In Victoria, the total lunar eclipse starts at 2:51 a.m. and ends at 7:50 a.m. The eclipse will be at its maximum at 5:29 a.m.

Toronto residents will see a partial eclipse, starting at 5:51 a.m. and ending at 7:51 a.m.

“As an oceanographer, the super moons and the spring tides or king tides are always an interesting time when the tidal forces of the ocean are at their maximum,” Dewey said.

He said the king tides are a combination of the gravitational effects of both the sun and the moon on the earth and its oceans.

“When the sun and the moon are aligned at either a new moon or a full moon their forces are pulling together and we end up with very large tides,” Dewey said.

The tides only rise about six centimetres higher than normal, Dewey said, but if weather conditions are stormy and windy, the tides can produce waves that breach dikes and breakwaters and cause flooding.

“This is what we often worry about in December and January is a large spring tide or king tide at the same time as we get a big storm coming through.”

Dirk Meissner, The Canadian Press

Like us on Facebook and follow us on Twitter.

Just Posted

Challengers topple incumbents in several South Island races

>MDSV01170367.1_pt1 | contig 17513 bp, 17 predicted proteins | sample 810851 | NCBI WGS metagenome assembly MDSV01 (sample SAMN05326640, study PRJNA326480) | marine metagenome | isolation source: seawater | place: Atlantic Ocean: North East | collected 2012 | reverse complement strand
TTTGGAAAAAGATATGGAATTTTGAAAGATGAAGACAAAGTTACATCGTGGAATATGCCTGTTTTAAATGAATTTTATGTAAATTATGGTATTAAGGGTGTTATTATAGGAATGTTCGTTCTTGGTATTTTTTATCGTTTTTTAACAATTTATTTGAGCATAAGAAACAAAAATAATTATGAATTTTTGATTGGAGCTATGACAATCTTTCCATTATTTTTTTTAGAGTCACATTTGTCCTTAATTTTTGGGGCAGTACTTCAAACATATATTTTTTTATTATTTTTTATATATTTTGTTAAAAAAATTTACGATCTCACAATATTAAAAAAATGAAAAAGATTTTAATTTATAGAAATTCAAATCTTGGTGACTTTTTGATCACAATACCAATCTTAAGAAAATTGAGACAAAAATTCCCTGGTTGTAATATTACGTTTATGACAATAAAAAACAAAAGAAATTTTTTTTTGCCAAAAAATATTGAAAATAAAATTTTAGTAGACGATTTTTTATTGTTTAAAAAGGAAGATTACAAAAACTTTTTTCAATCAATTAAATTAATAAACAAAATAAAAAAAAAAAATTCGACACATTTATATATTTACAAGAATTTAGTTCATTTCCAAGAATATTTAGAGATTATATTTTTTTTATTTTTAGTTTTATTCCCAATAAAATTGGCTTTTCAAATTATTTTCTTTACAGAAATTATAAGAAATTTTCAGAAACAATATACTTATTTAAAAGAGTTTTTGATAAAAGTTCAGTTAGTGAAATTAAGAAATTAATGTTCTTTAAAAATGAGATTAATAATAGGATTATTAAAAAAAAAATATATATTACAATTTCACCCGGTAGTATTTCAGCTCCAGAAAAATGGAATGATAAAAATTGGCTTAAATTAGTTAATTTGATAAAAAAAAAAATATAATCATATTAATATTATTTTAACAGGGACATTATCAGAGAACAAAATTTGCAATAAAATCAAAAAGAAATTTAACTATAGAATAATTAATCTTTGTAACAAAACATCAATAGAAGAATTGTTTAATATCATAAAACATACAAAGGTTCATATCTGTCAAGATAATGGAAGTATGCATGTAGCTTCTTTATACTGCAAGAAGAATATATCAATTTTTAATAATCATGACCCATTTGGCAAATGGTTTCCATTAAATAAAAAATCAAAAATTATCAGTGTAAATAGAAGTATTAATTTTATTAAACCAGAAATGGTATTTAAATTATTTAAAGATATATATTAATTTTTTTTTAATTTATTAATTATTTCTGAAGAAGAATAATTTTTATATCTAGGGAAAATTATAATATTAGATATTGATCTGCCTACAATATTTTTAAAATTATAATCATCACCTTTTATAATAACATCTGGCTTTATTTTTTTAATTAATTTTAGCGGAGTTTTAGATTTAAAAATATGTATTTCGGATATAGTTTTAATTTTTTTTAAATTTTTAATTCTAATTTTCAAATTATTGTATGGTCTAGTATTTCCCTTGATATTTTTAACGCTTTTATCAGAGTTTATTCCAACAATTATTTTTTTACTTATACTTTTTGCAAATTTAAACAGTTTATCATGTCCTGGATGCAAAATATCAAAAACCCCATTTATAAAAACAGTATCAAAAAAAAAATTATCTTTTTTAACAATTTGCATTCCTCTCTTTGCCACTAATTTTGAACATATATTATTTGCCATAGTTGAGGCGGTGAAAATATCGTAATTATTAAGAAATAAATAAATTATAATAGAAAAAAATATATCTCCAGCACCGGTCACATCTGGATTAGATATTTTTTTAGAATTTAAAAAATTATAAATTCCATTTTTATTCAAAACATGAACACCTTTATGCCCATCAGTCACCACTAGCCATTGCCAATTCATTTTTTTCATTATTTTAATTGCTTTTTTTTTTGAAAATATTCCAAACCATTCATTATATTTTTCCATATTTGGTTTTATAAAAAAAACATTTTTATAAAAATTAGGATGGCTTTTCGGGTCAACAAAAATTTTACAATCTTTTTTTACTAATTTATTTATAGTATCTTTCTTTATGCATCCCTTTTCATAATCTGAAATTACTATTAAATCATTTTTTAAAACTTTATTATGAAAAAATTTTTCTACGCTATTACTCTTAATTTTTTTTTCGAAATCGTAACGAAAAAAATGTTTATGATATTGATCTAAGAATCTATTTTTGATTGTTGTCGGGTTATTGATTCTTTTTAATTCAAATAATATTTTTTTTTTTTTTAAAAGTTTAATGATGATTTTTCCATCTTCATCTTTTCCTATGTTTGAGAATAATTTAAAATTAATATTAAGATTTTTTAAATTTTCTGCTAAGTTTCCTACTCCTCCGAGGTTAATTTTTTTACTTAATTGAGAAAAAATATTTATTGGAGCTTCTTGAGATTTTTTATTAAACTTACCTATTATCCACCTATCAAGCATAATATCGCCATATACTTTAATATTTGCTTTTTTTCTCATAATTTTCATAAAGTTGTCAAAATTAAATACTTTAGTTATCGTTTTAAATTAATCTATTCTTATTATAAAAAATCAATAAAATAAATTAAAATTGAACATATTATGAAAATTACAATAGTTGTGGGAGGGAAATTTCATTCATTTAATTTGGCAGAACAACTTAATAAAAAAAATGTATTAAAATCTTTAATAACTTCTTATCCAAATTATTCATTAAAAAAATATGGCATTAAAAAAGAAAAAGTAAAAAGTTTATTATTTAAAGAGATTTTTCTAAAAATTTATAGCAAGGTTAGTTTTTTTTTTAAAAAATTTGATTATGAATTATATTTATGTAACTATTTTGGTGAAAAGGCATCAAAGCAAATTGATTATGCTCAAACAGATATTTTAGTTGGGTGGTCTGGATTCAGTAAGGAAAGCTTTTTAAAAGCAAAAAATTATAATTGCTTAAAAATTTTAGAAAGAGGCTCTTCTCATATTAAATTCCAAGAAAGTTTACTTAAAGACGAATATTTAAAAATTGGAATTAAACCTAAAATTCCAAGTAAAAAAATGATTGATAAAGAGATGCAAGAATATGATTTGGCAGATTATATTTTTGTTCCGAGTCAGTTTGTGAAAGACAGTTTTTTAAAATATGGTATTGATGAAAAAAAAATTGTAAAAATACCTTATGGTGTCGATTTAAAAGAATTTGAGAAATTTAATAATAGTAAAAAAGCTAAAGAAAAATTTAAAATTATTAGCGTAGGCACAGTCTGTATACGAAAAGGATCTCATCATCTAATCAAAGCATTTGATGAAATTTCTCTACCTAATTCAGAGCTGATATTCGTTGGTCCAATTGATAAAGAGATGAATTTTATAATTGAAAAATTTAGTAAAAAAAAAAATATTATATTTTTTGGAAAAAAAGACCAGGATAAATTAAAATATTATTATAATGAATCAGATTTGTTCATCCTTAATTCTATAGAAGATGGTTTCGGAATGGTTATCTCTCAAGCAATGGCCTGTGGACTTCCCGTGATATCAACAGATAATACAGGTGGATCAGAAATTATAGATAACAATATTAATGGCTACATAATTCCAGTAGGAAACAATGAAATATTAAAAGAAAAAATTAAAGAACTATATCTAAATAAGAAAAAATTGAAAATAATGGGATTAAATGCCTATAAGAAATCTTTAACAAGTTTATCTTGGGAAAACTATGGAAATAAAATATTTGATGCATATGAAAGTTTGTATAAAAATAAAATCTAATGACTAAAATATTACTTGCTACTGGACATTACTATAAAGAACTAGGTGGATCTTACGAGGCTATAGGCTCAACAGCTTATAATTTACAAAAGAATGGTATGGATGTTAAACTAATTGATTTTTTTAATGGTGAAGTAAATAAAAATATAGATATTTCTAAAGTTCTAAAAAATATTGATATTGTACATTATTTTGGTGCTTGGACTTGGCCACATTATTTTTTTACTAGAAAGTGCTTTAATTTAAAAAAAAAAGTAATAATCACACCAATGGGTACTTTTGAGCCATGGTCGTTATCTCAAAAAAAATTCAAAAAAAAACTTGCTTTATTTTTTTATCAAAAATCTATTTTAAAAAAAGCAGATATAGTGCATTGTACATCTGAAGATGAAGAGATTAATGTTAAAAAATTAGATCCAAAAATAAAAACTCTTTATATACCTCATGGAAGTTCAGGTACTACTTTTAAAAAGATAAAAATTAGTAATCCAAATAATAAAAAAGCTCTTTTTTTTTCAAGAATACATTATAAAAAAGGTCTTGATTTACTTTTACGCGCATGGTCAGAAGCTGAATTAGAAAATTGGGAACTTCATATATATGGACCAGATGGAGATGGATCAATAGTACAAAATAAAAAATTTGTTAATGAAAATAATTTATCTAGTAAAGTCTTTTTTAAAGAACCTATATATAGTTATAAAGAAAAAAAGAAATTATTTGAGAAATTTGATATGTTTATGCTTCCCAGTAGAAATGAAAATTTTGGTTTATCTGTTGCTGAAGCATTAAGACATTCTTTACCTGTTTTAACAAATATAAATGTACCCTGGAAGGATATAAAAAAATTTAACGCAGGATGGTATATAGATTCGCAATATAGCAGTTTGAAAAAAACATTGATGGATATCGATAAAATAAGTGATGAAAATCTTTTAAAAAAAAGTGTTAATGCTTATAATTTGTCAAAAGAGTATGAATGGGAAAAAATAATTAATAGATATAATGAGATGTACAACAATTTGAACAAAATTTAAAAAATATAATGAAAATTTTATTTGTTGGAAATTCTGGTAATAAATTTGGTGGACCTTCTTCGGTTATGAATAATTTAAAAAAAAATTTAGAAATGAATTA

2018 civic election ushers in new faces across the CRD

Victoria and Saanich voters elect to move ahead with amalgamation talks

Victoria and Saanich voters have chosen to move ahead with exploring amalgamation… Continue reading

Prank pizzas delivered to Victoria Mayor Lisa Helps’ campaign celebration

The fake orders happened throughout Helps’ campaign

VIDEO: Tent city moves to Woodwynn Farm, arrests made

The group is asking the government to provide housing for 60 tent city members

Saanich passenger caught smoking weed in a car issued $230 fine

Saanich police did a field sobriety test on the driver and deemed it safe for him to drive

Tommy Chong says cannabis legalization makes him proud to be a Canadian

Legendary marijuana advocate and comedian celebrates cultural milestone at Kelowna event

POLL: Do you support amalgamation for communities in the Capital Region?

Residents in Victoria and Saanich will be voting on Oct. 20 on… Continue reading

2018 municipal election: Few surprises on Vancouver Island

16 incumbent mayors will continue in their positions for four more years

MLA to become Nanaimo’s next mayor, could weaken NDP’s grasp on power

Leonard Krog’s win will trigger a byelection when he gives up his provincial seat

Horvat nets OT winner as Canucks beat Bruins 2-1

Young Vancouver star had spirited scrap earlier in contest

Team Canada gold medal winners for first time in world curling championship

Team Canada earned gold in Kelowna at the 2018 Winn Rentals World Mixed Curling Championship

Payette invites critics to ‘come and spend a few days’ with her

Governor General Julie Payette made her first official to B.C. back in March

More pot stores expected in B.C. in coming ‘weeks and months’: attorney general

Attorney General David Eby and Public Safety Minister Mike Farnworth visited the new BC Cannabis Store in the province’s Interior

Telus launches charitable foundation to help vulnerable youth

The Telus Friendly Future Foundation complements other social initiatives by the company, including Mobility for Good

Most Read